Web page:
Give me that single word and I hear the raw emotion of Patsy Cline singing, “Why do I let myself worry?”
Indeed, why do we worry? Now I’m not asking what you worry about—it’s easy enough to have a list of reasons—but what is the purpose of worrying?
The Dalai Lama tells us, “If a problem is fixable, if a situation is such that you can do something about it, then there is no need to worry. If it is not fixable, then there is no help in worrying. There is no benefit in worrying whatsoever.”
In the early years of my marriage, finances were meager. Two small children to feed, a paycheque that, according to Stats Canada, was at the poverty level. Living paycheque to paycheque, sometimes no paycheque at all. In time, things improved. Eventually, we sold the house we’d lived in for twenty years. Among the items to be discarded were stacks of past bills and copies of cheque receipts from those worrying times. The emotion attached to the papers was still palpable.
As I shredded the documents, I felt the pointlessness of it all. What had worry accomplished? Nothing beneficial, that’s for sure. Worrying affects sleep, appetite, relationships, performance, and health. But worrying didn’t fast-track payment of the bills or buying of groceries. When we couldn’t do either, worrying didn’t change the facts. (Thankfully, there was always a pot of spaghetti and meatballs simmering at the in-law’s house when our money didn’t quite stretch to the end of the month.)
So, why did I let myself worry? The lyric implies that worry is a choice. To do or not to do. Sometimes doing worry is a habit. It’s what we’ve always done. There’s comfort in the familiar—even if the familiar is painful and self-destructing—rather than choosing something else, something untried.
But what can we choose instead?
For one, we can choose to take action. As suggested by the Dalai Lama, doing so can shift your mind from focusing on the problem to focusing on solutions.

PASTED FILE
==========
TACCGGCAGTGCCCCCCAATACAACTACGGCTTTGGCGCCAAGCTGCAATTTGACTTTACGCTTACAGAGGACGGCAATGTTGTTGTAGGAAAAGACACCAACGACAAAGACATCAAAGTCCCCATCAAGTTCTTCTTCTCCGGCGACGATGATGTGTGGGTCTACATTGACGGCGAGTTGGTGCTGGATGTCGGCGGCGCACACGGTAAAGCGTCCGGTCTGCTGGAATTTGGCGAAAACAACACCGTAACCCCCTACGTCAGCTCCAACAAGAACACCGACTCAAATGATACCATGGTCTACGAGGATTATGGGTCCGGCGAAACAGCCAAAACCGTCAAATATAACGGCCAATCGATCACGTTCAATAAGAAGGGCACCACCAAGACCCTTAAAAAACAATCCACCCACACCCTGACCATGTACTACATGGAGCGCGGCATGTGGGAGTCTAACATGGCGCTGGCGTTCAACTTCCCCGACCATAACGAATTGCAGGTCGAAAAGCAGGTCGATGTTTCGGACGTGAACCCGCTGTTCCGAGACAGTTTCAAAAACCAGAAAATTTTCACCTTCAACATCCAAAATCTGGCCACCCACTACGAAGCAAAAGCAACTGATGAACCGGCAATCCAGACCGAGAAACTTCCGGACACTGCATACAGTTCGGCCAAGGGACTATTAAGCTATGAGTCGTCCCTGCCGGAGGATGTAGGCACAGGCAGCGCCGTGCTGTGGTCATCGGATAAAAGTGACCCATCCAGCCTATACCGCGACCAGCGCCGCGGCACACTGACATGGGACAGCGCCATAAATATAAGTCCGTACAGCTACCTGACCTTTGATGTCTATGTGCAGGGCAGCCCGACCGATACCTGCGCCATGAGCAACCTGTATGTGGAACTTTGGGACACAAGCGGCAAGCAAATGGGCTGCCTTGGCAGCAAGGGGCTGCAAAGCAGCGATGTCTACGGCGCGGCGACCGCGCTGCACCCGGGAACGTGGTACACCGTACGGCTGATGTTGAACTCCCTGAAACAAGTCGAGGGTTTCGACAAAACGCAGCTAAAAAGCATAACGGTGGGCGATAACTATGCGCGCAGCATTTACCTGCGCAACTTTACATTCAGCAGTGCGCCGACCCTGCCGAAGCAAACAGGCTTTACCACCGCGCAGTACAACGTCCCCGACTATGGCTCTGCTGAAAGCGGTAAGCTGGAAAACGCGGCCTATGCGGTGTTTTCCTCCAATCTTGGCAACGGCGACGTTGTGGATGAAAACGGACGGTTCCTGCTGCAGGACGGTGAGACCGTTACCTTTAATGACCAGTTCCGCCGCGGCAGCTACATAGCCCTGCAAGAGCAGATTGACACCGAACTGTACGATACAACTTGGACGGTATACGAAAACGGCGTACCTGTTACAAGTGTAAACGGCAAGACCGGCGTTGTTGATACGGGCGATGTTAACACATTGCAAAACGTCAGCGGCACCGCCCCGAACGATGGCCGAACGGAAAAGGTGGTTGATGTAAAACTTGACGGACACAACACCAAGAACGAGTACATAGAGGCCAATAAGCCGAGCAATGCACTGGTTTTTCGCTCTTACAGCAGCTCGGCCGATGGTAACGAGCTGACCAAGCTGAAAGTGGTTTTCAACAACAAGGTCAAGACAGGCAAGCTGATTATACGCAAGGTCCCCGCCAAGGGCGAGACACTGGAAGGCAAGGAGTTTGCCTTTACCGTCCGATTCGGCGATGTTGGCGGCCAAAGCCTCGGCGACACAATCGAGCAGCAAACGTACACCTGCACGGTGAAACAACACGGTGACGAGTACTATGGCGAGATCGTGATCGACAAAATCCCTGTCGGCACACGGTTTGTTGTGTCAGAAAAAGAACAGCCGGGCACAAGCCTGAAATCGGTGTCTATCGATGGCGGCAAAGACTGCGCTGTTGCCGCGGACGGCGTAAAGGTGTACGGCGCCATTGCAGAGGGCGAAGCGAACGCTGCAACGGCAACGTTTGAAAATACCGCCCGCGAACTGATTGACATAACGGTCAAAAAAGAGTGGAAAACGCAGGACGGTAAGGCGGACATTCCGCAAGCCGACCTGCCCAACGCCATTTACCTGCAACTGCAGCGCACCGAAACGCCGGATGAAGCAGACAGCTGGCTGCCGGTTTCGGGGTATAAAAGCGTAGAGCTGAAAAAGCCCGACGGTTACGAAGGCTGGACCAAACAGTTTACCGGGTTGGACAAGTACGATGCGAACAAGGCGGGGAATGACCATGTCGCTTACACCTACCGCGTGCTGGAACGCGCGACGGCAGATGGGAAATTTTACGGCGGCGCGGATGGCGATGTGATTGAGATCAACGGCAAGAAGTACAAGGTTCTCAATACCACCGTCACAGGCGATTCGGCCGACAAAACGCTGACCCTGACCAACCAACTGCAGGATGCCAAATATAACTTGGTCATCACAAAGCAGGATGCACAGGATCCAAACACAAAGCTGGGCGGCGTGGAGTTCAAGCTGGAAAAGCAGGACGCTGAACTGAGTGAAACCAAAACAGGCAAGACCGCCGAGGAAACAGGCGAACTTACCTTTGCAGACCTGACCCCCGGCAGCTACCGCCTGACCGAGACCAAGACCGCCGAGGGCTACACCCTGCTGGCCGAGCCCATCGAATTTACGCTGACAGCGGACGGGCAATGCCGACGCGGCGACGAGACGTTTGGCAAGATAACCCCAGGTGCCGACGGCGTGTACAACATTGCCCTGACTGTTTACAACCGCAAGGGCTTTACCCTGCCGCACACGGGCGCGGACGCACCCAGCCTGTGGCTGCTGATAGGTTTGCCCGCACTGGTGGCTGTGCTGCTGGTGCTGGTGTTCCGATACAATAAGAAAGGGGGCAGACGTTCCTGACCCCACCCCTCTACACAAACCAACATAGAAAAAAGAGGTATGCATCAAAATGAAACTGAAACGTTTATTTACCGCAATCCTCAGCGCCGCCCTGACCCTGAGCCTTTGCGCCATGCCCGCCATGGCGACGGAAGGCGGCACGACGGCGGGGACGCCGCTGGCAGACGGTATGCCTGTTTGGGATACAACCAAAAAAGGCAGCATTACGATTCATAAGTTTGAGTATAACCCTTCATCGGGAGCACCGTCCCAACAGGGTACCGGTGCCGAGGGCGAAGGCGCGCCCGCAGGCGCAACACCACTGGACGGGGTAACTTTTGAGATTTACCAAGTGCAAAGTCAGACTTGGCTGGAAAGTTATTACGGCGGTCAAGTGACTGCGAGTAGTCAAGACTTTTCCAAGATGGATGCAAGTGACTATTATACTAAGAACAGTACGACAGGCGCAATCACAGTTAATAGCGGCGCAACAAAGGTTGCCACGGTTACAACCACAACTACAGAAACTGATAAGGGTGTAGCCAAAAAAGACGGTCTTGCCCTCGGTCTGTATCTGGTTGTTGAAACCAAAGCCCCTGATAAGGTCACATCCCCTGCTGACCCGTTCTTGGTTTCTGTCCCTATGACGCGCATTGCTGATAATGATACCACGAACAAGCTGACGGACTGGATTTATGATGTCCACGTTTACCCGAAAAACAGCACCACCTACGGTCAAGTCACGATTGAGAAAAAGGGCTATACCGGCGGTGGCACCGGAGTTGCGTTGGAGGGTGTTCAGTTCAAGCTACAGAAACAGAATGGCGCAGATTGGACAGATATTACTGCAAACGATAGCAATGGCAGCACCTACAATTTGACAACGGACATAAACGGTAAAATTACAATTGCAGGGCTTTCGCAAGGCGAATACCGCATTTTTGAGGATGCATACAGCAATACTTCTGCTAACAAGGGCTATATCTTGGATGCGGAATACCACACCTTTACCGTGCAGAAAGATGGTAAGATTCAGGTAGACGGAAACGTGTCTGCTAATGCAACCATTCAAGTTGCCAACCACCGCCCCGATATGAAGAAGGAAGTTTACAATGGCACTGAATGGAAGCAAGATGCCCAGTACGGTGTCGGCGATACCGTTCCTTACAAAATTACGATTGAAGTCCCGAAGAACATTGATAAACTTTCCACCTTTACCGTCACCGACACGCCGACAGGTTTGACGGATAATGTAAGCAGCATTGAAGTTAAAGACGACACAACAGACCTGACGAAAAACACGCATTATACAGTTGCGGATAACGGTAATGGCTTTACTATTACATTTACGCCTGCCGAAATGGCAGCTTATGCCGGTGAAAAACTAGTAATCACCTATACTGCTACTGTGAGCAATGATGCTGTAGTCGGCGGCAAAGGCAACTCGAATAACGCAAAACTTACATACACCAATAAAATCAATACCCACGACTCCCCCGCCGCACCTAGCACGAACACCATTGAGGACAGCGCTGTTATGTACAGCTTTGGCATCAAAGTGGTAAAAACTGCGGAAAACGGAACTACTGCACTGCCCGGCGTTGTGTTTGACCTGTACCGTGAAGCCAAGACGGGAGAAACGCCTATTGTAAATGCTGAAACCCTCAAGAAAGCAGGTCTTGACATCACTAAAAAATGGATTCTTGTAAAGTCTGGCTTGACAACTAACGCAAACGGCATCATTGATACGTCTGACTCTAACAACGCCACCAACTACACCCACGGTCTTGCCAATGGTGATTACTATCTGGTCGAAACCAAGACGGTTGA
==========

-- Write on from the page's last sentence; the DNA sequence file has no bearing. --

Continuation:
Another worry antidote is gratitude. Author Alison Wearing proposes a “ridiculously simple thing to do”—give gratitude—to lift your day. Say/sing good morning the moment you awake. Thank your bed, your pillow, the blankets. “Thank […] every damn thing about you.” (Fellow writers, check out Alison’s memoir writing program!)
One of my favourite gratitude greetings is this poem by Robert Louis Stevenson often used as a wedding prayer or table blessing.
Another form of giving gratitude is the Haudenosaunee Thanksgiving Address. There are various translations, long and short versions. These words that come before all else put your worry into perspective by recognizing the many gifts already bestowed on us.
Kryon, as channeled by Lee Carroll (Dec 8/21) says to imagine yourself in the future when your problem is over and solutions have been found. You don’t know now what the solutions will be. You don’t know how solutions will happen or how long they will take. Nevertheless, project yourself to when it’s over, to how that’s going to feel. Take on those feelings and bring them back to your Now time. In NLP terms, this is called modelling your future self. Powerful, indeed.
Love music? What’s your favourite worry song? Mine, of course, is Patsy. There’s something homeopathic—like cures like—in listening to worry wailing. Before you know it, you start feeling good. (Yay, Neil.)
I’ll admit that it’s not always easy to not‑worry. Will it always be a work in progress? With practise, will the feelings of the solution state (gratitude state) become the default state of being?
Worry or not-worry? It is a choice.
And freedom of choice is a true gift.
For that, I give thanks.
Photo by Hello I’m Nik on Unsplash